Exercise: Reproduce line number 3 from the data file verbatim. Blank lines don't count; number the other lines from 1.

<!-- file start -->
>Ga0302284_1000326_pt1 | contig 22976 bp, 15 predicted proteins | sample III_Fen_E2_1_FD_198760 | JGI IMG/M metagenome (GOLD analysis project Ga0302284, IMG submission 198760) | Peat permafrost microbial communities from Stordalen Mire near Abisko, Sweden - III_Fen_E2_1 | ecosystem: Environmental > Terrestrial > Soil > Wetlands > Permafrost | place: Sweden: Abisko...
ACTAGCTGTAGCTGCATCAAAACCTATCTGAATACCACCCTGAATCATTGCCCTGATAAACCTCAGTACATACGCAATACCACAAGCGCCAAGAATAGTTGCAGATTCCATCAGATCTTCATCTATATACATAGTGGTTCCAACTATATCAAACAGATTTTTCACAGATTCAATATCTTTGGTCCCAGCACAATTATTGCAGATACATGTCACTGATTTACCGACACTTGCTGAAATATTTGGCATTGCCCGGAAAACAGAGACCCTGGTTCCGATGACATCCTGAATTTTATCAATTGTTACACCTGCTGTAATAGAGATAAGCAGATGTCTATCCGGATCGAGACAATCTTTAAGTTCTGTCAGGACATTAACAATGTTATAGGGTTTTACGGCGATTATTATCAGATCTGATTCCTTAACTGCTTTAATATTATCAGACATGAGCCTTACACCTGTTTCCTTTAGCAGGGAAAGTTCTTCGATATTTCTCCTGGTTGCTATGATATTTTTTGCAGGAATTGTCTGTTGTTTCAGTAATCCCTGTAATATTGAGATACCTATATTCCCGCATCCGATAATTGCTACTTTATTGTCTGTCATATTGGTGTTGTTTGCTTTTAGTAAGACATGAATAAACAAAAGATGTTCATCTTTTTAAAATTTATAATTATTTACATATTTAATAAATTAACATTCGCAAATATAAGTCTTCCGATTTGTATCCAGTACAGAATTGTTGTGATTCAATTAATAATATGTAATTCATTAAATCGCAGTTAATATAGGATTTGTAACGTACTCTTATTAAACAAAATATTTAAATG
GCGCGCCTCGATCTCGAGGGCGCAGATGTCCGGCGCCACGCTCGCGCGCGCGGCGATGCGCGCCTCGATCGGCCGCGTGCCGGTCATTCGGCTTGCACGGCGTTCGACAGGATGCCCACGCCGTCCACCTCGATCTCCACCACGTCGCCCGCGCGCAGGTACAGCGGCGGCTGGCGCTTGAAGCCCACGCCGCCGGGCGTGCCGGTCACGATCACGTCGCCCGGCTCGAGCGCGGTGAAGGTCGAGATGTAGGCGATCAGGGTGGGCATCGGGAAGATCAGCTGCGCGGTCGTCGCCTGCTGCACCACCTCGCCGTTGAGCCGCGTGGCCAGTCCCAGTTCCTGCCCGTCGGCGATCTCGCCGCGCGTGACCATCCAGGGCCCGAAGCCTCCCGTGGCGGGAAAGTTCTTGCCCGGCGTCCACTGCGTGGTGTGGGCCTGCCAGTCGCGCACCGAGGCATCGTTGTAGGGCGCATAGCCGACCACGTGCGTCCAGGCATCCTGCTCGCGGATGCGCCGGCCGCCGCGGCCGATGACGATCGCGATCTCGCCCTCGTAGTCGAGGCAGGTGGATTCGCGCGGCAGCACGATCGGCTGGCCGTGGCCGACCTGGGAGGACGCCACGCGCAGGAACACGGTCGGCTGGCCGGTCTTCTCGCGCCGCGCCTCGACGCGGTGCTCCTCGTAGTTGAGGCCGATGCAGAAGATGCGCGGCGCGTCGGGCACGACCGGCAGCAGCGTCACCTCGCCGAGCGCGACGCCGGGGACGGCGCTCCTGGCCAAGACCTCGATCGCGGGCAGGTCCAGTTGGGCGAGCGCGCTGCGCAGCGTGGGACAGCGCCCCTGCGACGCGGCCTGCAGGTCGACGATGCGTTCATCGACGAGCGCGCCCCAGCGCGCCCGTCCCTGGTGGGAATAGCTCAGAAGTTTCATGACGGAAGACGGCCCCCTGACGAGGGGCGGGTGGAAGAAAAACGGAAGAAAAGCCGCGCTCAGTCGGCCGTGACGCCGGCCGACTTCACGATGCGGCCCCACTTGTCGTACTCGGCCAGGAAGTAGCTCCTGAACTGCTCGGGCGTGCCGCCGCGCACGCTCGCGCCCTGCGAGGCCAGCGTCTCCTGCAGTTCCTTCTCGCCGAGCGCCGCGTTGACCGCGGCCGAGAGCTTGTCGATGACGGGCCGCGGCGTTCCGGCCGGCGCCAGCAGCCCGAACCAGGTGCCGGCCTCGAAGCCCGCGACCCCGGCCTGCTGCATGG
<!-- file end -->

GCGCGCCTCGATCTCGAGGGCGCAGATGTCCGGCGCCACGCTCGCGCGCGCGGCGATGCGCGCCTCGATCGGCCGCGTGCCGGTCATTCGGCTTGCACGGCGTTCGACAGGATGCCCACGCCGTCCACCTCGATCTCCACCACGTCGCCCGCGCGCAGGTACAGCGGCGGCTGGCGCTTGAAGCCCACGCCGCCGGGCGTGCCGGTCACGATCACGTCGCCCGGCTCGAGCGCGGTGAAGGTCGAGATGTAGGCGATCAGGGTGGGCATCGGGAAGATCAGCTGCGCGGTCGTCGCCTGCTGCACCACCTCGCCGTTGAGCCGCGTGGCCAGTCCCAGTTCCTGCCCGTCGGCGATCTCGCCGCGCGTGACCATCCAGGGCCCGAAGCCTCCCGTGGCGGGAAAGTTCTTGCCCGGCGTCCACTGCGTGGTGTGGGCCTGCCAGTCGCGCACCGAGGCATCGTTGTAGGGCGCATAGCCGACCACGTGCGTCCAGGCATCCTGCTCGCGGATGCGCCGGCCGCCGCGGCCGATGACGATCGCGATCTCGCCCTCGTAGTCGAGGCAGGTGGATTCGCGCGGCAGCACGATCGGCTGGCCGTGGCCGACCTGGGAGGACGCCACGCGCAGGAACACGGTCGGCTGGCCGGTCTTCTCGCGCCGCGCCTCGACGCGGTGCTCCTCGTAGTTGAGGCCGATGCAGAAGATGCGCGGCGCGTCGGGCACGACCGGCAGCAGCGTCACCTCGCCGAGCGCGACGCCGGGGACGGCGCTCCTGGCCAAGACCTCGATCGCGGGCAGGTCCAGTTGGGCGAGCGCGCTGCGCAGCGTGGGACAGCGCCCCTGCGACGCGGCCTGCAGGTCGACGATGCGTTCATCGACGAGCGCGCCCCAGCGCGCCCGTCCCTGGTGGGAATAGCTCAGAAGTTTCATGACGGAAGACGGCCCCCTGACGAGGGGCGGGTGGAAGAAAAACGGAAGAAAAGCCGCGCTCAGTCGGCCGTGACGCCGGCCGACTTCACGATGCGGCCCCACTTGTCGTACTCGGCCAGGAAGTAGCTCCTGAACTGCTCGGGCGTGCCGCCGCGCACGCTCGCGCCCTGCGAGGCCAGCGTCTCCTGCAGTTCCTTCTCGCCGAGCGCCGCGTTGACCGCGGCCGAGAGCTTGTCGATGACGGGCCGCGGCGTTCCGGCCGGCGCCAGCAGCCCGAACCAGGTGCCGGCCTCGAAGCCCGCGACCCCGGCCTGCTGCATGG